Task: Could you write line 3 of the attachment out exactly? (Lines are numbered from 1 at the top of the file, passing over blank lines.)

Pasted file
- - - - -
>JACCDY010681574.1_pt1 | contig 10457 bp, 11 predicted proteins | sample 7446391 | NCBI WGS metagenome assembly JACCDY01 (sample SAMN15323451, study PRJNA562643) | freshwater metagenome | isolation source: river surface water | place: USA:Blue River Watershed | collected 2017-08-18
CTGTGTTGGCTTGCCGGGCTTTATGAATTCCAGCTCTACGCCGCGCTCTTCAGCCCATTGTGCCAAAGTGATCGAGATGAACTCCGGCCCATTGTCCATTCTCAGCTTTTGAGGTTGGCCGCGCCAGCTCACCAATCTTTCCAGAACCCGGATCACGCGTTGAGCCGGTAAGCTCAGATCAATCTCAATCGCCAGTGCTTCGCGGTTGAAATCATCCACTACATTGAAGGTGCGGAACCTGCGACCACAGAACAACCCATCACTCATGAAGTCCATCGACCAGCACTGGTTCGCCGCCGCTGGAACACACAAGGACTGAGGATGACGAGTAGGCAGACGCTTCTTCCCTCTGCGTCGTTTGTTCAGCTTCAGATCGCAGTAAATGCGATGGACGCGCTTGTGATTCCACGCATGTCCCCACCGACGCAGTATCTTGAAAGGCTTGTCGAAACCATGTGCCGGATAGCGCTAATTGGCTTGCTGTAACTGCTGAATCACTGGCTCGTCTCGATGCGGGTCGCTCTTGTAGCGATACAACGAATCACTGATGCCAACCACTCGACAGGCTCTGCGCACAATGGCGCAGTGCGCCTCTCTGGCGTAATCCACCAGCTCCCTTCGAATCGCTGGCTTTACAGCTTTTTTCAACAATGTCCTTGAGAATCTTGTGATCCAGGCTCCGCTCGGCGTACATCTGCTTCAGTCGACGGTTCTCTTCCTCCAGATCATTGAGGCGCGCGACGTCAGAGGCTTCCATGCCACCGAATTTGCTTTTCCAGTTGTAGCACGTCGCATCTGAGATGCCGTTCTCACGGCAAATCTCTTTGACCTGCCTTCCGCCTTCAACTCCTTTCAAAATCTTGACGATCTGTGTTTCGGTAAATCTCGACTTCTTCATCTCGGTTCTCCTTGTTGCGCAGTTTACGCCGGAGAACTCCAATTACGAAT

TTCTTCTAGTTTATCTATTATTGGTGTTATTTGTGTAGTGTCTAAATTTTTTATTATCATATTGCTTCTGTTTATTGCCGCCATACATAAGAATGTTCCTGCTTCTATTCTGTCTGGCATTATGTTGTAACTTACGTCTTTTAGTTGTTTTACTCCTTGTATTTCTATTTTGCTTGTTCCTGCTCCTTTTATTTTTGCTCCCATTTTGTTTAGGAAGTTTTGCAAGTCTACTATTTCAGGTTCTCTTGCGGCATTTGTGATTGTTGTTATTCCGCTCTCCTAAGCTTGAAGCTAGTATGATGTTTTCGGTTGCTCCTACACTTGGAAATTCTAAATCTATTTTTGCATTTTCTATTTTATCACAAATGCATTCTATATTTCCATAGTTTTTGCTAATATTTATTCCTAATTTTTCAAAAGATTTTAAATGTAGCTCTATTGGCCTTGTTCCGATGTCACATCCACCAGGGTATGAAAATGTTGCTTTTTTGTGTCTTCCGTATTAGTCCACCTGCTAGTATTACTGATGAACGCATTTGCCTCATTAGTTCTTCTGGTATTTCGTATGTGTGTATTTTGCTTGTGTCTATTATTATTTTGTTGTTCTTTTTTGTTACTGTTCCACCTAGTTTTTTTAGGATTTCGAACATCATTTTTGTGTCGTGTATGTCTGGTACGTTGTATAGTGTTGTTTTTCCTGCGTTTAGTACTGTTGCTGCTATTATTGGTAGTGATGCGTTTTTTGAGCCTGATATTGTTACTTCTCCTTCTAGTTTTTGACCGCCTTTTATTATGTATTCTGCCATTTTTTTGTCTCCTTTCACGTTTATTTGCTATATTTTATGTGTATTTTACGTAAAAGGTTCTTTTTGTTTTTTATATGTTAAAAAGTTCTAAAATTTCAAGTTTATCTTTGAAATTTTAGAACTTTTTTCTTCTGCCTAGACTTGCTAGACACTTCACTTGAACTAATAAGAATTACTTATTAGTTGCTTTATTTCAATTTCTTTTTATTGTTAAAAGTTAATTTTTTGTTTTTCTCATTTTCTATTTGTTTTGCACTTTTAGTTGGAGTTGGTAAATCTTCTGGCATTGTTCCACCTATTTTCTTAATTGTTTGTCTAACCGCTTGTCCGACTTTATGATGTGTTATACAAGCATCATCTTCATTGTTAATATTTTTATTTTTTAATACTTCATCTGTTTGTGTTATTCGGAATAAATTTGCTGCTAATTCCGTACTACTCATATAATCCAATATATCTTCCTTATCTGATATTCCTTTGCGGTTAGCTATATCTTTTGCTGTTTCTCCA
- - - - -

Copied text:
TTCTTCTAGTTTATCTATTATTGGTGTTATTTGTGTAGTGTCTAAATTTTTTATTATCATATTGCTTCTGTTTATTGCCGCCATACATAAGAATGTTCCTGCTTCTATTCTGTCTGGCATTATGTTGTAACTTACGTCTTTTAGTTGTTTTACTCCTTGTATTTCTATTTTGCTTGTTCCTGCTCCTTTTATTTTTGCTCCCATTTTGTTTAGGAAGTTTTGCAAGTCTACTATTTCAGGTTCTCTTGCGGCATTTGTGATTGTTGTTATTCCGCTCTCCTAAGCTTGAAGCTAGTATGATGTTTTCGGTTGCTCCTACACTTGGAAATTCTAAATCTATTTTTGCATTTTCTATTTTATCACAAATGCATTCTATATTTCCATAGTTTTTGCTAATATTTATTCCTAATTTTTCAAAAGATTTTAAATGTAGCTCTATTGGCCTTGTTCCGATGTCACATCCACCAGGGTATGAAAATGTTGCTTTTTTGTGTCTTCCGTATTAGTCCACCTGCTAGTATTACTGATGAACGCATTTGCCTCATTAGTTCTTCTGGTATTTCGTATGTGTGTATTTTGCTTGTGTCTATTATTATTTTGTTGTTCTTTTTTGTTACTGTTCCACCTAGTTTTTTTAGGATTTCGAACATCATTTTTGTGTCGTGTATGTCTGGTACGTTGTATAGTGTTGTTTTTCCTGCGTTTAGTACTGTTGCTGCTATTATTGGTAGTGATGCGTTTTTTGAGCCTGATATTGTTACTTCTCCTTCTAGTTTTTGACCGCCTTTTATTATGTATTCTGCCATTTTTTTGTCTCCTTTCACGTTTATTTGCTATATTTTATGTGTATTTTACGTAAAAGGTTCTTTTTGTTTTTTATATGTTAAAAAGTTCTAAAATTTCAAGTTTATCTTTGAAATTTTAGAACTTTTTTCTTCTGCCTAGACTTGCTAGACACTTCACTTGAACTAATAAGAATTACTTATTAGTTGCTTTATTTCAATTTCTTTTTATTGTTAAAAGTTAATTTTTTGTTTTTCTCATTTTCTATTTGTTTTGCACTTTTAGTTGGAGTTGGTAAATCTTCTGGCATTGTTCCACCTATTTTCTTAATTGTTTGTCTAACCGCTTGTCCGACTTTATGATGTGTTATACAAGCATCATCTTCATTGTTAATATTTTTATTTTTTAATACTTCATCTGTTTGTGTTATTCGGAATAAATTTGCTGCTAATTCCGTACTACTCATATAATCCAATATATCTTCCTTATCTGATATTCCTTTGCGGTTAGCTATATCTTTTGCTGTTTCTCCA